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Lee Enfield Rifle case


nemesis
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Can I ask the members to confirm that this is a Lee Enfield carrying case, its certainally the correct size length wise.

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Certainly looks like one.

Regards

TonyE

thanks for info, was interested in the general use of these cases, any transit pictures I have seen with troops en route to the front from the UK always showed rifles uncovered, it would be fair to say that in France the rifles would be uncovered . i have never seen a case like this in use

thanks

max

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Hi Max

This is interesting to me also.

Whilst I have seen lots of WWII versions (generally without the leather trim and with an outside pocket) This is the first WWI dated one that I have seen that looks right.

If anyone turns up any references or picutures of this (or similar) in service in WWI I would be interested in seeing them too.

Chris

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I did have a 1915 dated one, the only difference is it had no carry strap, or ever had one.

I have seen quite a few In N.Z all British made and /l\ stamped.

Dates ranging from 1914 -1918

I do have a photo of a NZMR trooper with one of these covers on his rifle in his rifle bucket somewhere will try to find it.

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Hi Max

This is interesting to me also.

Whilst I have seen lots of WWII versions (generally without the leather trim and with an outside pocket) This is the first WWI dated one that I have seen that looks right.

If anyone turns up any references or picutures of this (or similar) in service in WWI I would be interested in seeing them too.

Chris

Ditto to that. Over the years I have probably owned half a dozen WWII types as described by Chris and used them to carry rifles to and from Bisley, but cannot recall ever seeing one in a contemporary WWII photograph.

Does anyone know when they were used?

Regards

TonyE

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I have always believed them to be used on limbers for Artillery details. Great War dated examples are seen with leather or cloth binding.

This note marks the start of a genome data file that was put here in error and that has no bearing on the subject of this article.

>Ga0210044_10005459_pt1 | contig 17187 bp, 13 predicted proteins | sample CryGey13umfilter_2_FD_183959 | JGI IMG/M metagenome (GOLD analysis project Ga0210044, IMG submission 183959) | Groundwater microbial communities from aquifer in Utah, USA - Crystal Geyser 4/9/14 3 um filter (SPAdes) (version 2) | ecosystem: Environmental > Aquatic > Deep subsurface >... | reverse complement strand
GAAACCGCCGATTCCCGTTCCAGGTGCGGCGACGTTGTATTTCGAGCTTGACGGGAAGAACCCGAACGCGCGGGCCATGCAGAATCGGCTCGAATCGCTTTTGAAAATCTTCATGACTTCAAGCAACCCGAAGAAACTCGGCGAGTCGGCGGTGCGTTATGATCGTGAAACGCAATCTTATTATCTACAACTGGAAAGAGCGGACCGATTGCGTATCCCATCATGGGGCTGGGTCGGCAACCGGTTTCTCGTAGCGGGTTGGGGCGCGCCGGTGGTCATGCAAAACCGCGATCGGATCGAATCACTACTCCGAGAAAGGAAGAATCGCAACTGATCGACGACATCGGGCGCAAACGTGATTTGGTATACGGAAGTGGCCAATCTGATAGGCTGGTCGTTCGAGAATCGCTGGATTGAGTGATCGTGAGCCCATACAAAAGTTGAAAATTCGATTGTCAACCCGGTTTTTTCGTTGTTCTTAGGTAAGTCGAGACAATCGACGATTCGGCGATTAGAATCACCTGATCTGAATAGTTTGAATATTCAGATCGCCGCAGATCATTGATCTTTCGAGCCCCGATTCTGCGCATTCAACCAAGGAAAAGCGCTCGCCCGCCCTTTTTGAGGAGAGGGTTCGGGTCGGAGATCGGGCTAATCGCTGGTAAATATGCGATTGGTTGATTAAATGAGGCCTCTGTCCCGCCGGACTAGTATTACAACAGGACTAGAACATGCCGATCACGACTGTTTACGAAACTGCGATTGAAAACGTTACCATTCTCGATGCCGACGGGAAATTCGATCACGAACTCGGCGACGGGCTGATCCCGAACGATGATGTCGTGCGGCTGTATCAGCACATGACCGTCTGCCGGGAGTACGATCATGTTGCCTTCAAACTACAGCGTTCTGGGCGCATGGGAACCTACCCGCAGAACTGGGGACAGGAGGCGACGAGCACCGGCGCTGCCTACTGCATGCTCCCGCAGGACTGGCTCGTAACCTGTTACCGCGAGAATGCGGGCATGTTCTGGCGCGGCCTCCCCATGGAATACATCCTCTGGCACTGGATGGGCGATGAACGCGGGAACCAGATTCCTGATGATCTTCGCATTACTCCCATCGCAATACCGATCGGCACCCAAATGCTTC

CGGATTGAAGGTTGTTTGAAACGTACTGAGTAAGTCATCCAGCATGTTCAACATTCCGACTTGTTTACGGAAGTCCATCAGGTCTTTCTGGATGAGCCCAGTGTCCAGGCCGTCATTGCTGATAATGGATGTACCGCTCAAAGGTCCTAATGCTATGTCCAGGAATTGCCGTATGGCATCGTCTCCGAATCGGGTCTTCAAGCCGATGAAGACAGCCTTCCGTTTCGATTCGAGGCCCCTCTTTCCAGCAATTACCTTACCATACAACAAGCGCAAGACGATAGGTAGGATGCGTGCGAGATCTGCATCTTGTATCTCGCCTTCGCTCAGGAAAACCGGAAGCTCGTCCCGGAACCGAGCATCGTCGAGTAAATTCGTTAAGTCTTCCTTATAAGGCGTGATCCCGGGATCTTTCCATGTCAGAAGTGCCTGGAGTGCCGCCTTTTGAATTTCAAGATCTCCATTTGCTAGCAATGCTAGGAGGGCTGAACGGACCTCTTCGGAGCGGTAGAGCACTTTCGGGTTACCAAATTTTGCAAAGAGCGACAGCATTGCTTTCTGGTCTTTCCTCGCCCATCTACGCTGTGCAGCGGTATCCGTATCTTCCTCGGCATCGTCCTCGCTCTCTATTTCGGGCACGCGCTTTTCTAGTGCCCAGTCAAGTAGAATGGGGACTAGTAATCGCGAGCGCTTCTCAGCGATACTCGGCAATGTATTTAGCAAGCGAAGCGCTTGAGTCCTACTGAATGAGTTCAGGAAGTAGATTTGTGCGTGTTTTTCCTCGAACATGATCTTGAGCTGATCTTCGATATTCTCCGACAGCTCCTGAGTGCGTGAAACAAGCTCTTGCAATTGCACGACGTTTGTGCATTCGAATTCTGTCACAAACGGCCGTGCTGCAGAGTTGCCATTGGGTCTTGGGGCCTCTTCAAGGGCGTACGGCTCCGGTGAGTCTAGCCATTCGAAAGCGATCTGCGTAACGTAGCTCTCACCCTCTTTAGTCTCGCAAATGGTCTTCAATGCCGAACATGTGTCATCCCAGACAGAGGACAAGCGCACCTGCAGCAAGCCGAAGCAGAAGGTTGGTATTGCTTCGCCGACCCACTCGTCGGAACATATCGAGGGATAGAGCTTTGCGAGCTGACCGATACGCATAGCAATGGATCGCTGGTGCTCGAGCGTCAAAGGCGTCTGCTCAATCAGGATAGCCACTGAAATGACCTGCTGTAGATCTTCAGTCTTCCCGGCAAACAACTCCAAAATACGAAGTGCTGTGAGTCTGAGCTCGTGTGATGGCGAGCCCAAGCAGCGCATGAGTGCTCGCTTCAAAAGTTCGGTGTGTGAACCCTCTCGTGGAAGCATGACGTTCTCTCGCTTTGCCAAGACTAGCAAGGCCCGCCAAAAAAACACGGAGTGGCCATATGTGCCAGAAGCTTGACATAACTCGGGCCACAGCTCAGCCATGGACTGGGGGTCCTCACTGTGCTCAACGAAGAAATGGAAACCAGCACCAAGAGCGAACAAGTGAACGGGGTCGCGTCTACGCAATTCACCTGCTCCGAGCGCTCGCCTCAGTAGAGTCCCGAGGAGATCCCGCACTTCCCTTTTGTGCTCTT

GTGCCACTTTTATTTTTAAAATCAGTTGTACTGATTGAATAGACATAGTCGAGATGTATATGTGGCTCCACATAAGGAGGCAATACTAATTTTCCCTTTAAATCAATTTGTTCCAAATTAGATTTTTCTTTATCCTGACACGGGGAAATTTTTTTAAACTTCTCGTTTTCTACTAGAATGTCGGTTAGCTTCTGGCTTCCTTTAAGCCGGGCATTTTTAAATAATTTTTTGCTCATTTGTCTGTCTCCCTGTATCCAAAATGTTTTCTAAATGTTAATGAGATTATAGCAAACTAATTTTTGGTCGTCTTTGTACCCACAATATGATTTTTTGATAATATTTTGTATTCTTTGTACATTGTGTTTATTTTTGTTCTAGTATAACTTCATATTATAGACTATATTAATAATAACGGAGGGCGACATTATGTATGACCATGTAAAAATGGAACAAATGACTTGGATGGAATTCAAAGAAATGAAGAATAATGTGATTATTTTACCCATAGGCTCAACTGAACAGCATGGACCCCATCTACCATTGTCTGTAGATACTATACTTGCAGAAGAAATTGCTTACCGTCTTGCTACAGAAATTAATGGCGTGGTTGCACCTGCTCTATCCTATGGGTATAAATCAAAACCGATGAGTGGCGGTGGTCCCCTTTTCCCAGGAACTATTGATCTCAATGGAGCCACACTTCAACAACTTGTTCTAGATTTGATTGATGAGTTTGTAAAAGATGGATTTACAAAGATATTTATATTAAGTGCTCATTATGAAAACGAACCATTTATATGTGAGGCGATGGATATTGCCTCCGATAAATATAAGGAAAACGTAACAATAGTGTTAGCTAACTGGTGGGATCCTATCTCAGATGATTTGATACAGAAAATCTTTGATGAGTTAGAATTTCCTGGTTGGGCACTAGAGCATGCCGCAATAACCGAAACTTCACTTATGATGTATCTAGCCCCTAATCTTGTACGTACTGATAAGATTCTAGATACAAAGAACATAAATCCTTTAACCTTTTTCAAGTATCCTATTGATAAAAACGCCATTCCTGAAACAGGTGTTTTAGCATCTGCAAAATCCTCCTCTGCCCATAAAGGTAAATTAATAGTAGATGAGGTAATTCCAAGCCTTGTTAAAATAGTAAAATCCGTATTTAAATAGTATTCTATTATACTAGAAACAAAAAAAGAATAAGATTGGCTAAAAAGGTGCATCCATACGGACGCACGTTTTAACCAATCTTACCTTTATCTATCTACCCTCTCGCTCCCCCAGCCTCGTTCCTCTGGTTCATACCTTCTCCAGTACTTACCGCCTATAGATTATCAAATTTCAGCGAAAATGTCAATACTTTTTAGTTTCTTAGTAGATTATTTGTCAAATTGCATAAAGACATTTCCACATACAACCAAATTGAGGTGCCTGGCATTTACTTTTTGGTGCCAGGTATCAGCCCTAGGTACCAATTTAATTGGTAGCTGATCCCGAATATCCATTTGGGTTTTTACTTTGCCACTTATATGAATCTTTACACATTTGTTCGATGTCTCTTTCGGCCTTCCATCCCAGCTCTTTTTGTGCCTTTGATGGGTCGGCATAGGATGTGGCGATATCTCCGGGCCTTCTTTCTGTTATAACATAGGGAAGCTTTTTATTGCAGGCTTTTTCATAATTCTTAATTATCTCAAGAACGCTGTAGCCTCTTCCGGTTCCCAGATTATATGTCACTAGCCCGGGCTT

Chris Henschke

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Can I ask the members to confirm that this is a Lee Enfield carrying case, its certainally the correct size length wise.

Hello, From the photos, it certainly appears to be a correct WWI example - a scarce piece. I wish I had one! Regards, Torrey

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I understood that the leather bound canvas cases were used for sniper rifles, as I recently saw one up for auction with the deac rifle and scope in it, couldn`t afford it !!!

The normal rifle cover, I believe, was a cotton sleeve which only covered the barrel and action and tied behind the trigger guard. I have a picture of a soldier carrying a rifle with a cover like this on it. Will post if I can find it.

Martin

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I understood that the leather bound canvas cases were used for sniper rifles, as I recently saw one up for auction with the deac rifle and scope in it, couldn`t afford it !!!

The normal rifle cover, I believe, was a cotton sleeve which only covered the barrel and action and tied behind the trigger guard. I have a picture of a soldier carrying a rifle with a cover like this on it. Will post if I can find it.

Martin

Thanks to all members for the outstanding response so far. The wealth of knowledge in this forum is the best . It would be great to see pictures of the case in use

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Nemesis,

There is a plate in Osprey Warrior series British Tommy 1914-18,which shows the short version rifle cover I refer to in prev post, it is plate D.I thought that these were standard issue and the full canvas slips that you have an example of were for sniper rifles and other special issue.I can`t imagine they were for general issue due to cost.

The photo I can recall is of a group of soldiers standing at a rail station in uk either going on leave or returning from leave, can`t find it at the mo.It shows at least one of the group with a short sleeve cover.

Martin

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Hello all,

I have just read through the interesting postings on this thread and would offer the following: